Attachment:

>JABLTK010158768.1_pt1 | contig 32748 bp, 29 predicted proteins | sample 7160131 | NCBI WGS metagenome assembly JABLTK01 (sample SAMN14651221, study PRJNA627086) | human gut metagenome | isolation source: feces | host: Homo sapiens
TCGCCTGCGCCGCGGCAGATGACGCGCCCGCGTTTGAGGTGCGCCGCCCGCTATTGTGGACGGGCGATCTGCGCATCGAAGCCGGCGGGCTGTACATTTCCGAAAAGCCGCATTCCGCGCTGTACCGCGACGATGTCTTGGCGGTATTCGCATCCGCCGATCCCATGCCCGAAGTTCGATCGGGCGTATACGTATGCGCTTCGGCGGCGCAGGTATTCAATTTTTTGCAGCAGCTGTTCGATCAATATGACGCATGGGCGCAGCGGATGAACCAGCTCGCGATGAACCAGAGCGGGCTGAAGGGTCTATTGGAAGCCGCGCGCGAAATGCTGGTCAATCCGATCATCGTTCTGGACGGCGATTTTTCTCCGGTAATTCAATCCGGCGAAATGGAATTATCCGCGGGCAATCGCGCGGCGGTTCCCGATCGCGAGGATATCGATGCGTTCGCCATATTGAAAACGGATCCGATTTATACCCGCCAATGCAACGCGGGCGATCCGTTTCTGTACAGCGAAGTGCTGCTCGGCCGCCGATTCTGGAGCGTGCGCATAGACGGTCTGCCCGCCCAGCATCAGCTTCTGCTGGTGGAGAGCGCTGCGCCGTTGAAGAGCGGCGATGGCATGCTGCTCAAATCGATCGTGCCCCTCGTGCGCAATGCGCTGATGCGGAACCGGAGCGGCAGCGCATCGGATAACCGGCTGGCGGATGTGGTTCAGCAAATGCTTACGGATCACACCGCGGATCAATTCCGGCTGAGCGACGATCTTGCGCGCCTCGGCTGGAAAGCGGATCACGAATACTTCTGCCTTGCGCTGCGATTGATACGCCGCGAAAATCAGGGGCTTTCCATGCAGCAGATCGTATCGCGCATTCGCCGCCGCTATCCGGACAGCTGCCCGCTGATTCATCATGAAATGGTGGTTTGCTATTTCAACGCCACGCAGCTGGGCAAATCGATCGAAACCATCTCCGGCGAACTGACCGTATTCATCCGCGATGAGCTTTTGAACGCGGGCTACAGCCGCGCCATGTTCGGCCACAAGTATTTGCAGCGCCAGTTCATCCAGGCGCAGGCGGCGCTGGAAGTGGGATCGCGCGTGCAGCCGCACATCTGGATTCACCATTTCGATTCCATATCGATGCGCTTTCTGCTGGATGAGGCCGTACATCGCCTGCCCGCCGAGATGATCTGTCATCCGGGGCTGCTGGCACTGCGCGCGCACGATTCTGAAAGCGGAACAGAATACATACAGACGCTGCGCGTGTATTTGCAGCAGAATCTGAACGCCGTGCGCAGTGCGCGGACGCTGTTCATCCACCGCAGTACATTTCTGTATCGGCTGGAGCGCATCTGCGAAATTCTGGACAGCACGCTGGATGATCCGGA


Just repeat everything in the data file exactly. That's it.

>JABLTK010158768.1_pt1 | contig 32748 bp, 29 predicted proteins | sample 7160131 | NCBI WGS metagenome assembly JABLTK01 (sample SAMN14651221, study PRJNA627086) | human gut metagenome | isolation source: feces | host: Homo sapiens
TCGCCTGCGCCGCGGCAGATGACGCGCCCGCGTTTGAGGTGCGCCGCCCGCTATTGTGGACGGGCGATCTGCGCATCGAAGCCGGCGGGCTGTACATTTCCGAAAAGCCGCATTCCGCGCTGTACCGCGACGATGTCTTGGCGGTATTCGCATCCGCCGATCCCATGCCCGAAGTTCGATCGGGCGTATACGTATGCGCTTCGGCGGCGCAGGTATTCAATTTTTTGCAGCAGCTGTTCGATCAATATGACGCATGGGCGCAGCGGATGAACCAGCTCGCGATGAACCAGAGCGGGCTGAAGGGTCTATTGGAAGCCGCGCGCGAAATGCTGGTCAATCCGATCATCGTTCTGGACGGCGATTTTTCTCCGGTAATTCAATCCGGCGAAATGGAATTATCCGCGGGCAATCGCGCGGCGGTTCCCGATCGCGAGGATATCGATGCGTTCGCCATATTGAAAACGGATCCGATTTATACCCGCCAATGCAACGCGGGCGATCCGTTTCTGTACAGCGAAGTGCTGCTCGGCCGCCGATTCTGGAGCGTGCGCATAGACGGTCTGCCCGCCCAGCATCAGCTTCTGCTGGTGGAGAGCGCTGCGCCGTTGAAGAGCGGCGATGGCATGCTGCTCAAATCGATCGTGCCCCTCGTGCGCAATGCGCTGATGCGGAACCGGAGCGGCAGCGCATCGGATAACCGGCTGGCGGATGTGGTTCAGCAAATGCTTACGGATCACACCGCGGATCAATTCCGGCTGAGCGACGATCTTGCGCGCCTCGGCTGGAAAGCGGATCACGAATACTTCTGCCTTGCGCTGCGATTGATACGCCGCGAAAATCAGGGGCTTTCCATGCAGCAGATCGTATCGCGCATTCGCCGCCGCTATCCGGACAGCTGCCCGCTGATTCATCATGAAATGGTGGTTTGCTATTTCAACGCCACGCAGCTGGGCAAATCGATCGAAACCATCTCCGGCGAACTGACCGTATTCATCCGCGATGAGCTTTTGAACGCGGGCTACAGCCGCGCCATGTTCGGCCACAAGTATTTGCAGCGCCAGTTCATCCAGGCGCAGGCGGCGCTGGAAGTGGGATCGCGCGTGCAGCCGCACATCTGGATTCACCATTTCGATTCCATATCGATGCGCTTTCTGCTGGATGAGGCCGTACATCGCCTGCCCGCCGAGATGATCTGTCATCCGGGGCTGCTGGCACTGCGCGCGCACGATTCTGAAAGCGGAACAGAATACATACAGACGCTGCGCGTGTATTTGCAGCAGAATCTGAACGCCGTGCGCAGTGCGCGGACGCTGTTCATCCACCGCAGTACATTTCTGTATCGGCTGGAGCGCATCTGCGAAATTCTGGACAGCACGCTGGATGATCCGGA